I’m not saying it’s good to react that way. Like I said, I regret it. But it’s hardly an entitled reaction (I just WANTED friends pretty badly, not felt entitled to them), and is understandable in some ways, especially if the person is young, or/and doesn’t understand why the other person doesn’t want their sex/friendship. The negatively charged friendzone situation could simply be about two people who don’t understand how the opposite sex thinks. The guy might think “She doesn’t want to have sex with me even though I did everything right, but she wants sex with that guy who does everything wrong. Liar”. The girl might think “He puts no value in my friendship. He only valued me for my body. Pig”. Yet if they only knew how the other person thinks, they would not be so angry. And it’s possible to treat someone well, even if they have nothing to offer or offer only expenses. You don’t have to say yes to them.

Posted in Men, Women | Tagged , , , , , , , | 11 Comments

Cool Links

  1. Roosh explains what a SJW is: – very interesting, until he starts with mental illness accusations again.

“SJW’s do not believe in objectivity. Instead, speech and ideas must be viewed relatively depending on the source and its intended audience. The feeling of the statement must also be taken into account, which can be affected by current news, cultural moods, and pop trends.”

  1. The Face of Sex-Trafficking:

“He didn’t advertise her on Backpage or any other site used by sex workers, but by contacting people personally.  Though the rescue industry’s professional victims entrance their salivating audiences with tales of daily parades of dozens of callous, uncaring men oblivious to their plight, the very first man who answered Singh’s advert was disgusted by what he found and refused to participate.”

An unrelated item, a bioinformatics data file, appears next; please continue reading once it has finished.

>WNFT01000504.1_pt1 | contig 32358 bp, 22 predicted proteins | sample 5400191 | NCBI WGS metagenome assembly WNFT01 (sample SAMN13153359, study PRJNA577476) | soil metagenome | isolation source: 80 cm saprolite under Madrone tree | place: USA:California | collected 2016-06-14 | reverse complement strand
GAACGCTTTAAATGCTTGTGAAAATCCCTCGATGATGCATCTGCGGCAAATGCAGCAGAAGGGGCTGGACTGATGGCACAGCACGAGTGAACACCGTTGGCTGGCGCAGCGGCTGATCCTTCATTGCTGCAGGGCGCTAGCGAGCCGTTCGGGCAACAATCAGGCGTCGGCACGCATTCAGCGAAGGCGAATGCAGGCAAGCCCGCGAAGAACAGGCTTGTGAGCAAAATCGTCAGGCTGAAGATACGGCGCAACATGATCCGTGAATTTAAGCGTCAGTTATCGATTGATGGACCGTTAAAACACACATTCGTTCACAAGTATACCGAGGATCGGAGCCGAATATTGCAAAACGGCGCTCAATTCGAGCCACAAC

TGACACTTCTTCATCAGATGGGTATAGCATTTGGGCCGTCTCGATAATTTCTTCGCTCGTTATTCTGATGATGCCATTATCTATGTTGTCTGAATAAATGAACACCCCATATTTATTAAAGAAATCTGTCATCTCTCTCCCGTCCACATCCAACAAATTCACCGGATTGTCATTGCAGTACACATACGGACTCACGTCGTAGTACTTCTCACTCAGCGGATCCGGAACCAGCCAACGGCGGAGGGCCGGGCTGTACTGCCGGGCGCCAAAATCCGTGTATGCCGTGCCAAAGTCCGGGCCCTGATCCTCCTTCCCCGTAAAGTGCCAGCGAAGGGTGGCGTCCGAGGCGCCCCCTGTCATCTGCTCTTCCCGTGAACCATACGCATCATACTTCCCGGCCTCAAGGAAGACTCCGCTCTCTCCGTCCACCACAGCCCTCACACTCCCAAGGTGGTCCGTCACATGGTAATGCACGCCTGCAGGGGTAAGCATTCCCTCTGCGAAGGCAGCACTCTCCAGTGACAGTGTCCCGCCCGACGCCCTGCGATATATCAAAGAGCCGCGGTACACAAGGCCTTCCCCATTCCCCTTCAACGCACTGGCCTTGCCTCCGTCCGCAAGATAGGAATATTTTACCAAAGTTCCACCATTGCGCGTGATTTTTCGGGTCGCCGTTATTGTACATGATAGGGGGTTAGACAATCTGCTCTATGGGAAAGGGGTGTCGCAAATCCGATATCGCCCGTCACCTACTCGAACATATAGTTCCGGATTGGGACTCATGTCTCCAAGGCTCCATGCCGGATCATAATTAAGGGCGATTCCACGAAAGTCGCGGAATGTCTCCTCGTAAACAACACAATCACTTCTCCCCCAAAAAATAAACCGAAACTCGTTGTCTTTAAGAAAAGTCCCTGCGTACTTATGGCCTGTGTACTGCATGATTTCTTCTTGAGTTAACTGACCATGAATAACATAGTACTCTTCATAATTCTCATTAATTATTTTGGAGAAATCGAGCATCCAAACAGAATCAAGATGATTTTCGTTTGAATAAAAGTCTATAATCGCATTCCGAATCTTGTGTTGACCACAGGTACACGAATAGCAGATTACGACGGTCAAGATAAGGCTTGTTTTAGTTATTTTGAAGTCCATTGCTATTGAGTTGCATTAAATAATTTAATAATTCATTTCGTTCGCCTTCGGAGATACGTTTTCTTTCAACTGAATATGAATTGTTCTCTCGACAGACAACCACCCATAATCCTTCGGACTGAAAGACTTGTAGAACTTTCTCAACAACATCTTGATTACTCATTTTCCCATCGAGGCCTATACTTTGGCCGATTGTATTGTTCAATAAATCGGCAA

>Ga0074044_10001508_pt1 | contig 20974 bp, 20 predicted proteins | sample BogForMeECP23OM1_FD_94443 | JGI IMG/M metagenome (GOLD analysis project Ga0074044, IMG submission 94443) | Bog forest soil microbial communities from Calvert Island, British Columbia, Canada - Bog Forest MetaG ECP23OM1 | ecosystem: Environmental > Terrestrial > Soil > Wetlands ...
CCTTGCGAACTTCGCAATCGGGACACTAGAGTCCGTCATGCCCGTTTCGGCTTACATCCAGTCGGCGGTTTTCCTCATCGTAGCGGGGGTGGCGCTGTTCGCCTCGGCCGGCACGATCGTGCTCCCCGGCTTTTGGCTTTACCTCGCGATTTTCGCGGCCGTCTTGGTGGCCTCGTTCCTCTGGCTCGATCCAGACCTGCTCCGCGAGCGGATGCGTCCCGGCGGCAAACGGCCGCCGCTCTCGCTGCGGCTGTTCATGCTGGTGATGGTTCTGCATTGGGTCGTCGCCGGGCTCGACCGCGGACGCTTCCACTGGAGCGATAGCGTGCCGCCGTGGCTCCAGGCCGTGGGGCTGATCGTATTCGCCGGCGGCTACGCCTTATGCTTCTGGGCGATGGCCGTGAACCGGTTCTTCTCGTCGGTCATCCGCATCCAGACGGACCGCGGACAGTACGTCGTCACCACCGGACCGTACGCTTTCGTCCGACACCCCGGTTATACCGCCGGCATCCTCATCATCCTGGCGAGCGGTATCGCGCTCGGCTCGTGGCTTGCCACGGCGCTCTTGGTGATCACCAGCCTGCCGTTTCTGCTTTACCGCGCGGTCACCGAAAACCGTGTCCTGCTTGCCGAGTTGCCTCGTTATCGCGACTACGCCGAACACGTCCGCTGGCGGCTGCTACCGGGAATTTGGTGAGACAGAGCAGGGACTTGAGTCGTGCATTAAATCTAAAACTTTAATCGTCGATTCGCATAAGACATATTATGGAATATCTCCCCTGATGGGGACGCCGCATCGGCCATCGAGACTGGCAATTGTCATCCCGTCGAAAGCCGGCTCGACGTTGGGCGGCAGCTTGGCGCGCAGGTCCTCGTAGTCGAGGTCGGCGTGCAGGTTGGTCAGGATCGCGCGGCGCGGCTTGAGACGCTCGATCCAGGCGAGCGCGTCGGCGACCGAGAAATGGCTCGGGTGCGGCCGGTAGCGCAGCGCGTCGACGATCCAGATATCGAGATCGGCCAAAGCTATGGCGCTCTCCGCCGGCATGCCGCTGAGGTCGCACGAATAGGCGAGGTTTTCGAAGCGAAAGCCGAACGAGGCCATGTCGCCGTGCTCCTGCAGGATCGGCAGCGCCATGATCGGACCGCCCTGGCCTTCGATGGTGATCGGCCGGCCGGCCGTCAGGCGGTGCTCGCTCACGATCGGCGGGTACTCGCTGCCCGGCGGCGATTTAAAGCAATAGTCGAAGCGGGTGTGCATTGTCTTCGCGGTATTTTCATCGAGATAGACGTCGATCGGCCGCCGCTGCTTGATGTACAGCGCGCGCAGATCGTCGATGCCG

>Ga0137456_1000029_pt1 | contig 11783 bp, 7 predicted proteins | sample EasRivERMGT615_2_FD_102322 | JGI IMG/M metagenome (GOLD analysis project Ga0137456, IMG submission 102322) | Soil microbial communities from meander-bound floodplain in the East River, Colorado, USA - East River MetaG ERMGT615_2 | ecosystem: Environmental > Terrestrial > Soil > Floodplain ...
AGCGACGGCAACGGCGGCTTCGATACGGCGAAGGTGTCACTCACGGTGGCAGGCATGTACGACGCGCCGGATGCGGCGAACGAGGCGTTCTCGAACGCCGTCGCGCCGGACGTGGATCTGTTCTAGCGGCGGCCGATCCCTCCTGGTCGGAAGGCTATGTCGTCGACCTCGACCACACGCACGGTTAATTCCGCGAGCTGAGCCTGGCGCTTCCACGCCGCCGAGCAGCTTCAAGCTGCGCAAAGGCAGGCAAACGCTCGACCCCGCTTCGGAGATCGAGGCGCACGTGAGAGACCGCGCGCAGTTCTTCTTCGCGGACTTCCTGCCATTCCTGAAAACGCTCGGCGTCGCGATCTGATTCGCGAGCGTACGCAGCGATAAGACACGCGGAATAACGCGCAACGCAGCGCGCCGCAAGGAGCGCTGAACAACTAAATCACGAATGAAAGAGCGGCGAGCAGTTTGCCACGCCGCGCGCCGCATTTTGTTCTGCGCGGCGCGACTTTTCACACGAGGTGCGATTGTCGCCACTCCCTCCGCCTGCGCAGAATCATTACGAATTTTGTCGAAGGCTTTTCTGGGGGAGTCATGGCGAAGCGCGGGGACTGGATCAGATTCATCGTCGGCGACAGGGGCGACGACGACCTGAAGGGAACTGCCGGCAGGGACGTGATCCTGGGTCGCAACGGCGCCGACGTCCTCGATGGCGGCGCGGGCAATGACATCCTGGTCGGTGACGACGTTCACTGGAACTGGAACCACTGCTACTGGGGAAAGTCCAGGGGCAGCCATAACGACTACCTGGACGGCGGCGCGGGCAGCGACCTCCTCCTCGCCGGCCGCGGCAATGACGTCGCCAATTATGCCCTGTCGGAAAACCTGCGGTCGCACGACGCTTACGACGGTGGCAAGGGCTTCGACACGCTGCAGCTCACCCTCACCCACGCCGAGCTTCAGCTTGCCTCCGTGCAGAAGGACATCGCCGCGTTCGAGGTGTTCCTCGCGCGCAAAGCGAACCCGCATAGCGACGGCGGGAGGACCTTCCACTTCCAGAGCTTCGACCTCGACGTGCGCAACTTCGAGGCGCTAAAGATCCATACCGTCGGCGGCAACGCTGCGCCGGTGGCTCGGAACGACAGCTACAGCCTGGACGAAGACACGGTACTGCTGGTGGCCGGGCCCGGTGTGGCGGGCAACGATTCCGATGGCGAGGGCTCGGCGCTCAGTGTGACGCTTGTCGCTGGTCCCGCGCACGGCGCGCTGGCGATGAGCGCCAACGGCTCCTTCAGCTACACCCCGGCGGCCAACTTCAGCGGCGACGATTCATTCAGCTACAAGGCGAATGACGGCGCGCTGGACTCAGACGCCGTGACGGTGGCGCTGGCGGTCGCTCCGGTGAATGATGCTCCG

1. Ian Ironwood rises an interesting question about the friendzone: if men feel entitled to sex, doesn’t it mean women feel entitled to friendship?

“That’s what Female Social Entitlement is: the expectation of an alliance based on an unreciprocated sexual interest.  It’s a shit-test of the highest order, and women know it.  Indeed, to her mind, rejecting a LJBF shit-test is both a criticism of her worthiness and – as a result – her hamster must reconcile such a rejection with her own sense of self-worth (usually hyperinflated) by denigrating the male who dared reject her gracious offer of friendship.”

IMO no one has to be judged as feeling entitled to anything. In the friendzone situation, the sexes want different things and have different expectations of each other, but don’t understand how the other person thinks.

  1. Artist makes illustrations that help women fight prejudice:


    I’m sure many people here would make fun of them, but I didn’t think they were bad or annoying, save for a few that I found silly. Inevitably, some people made jokes such as this one in response:

    “Jack had depression. An he decide to shoot head off. Don’t worry Jack it’s your head , just take gun and shoot :-)”

    That makes me wonder. What would male version of this look like?

  2. Both men and women are “tricking” each other into performing their preferred mate behavior: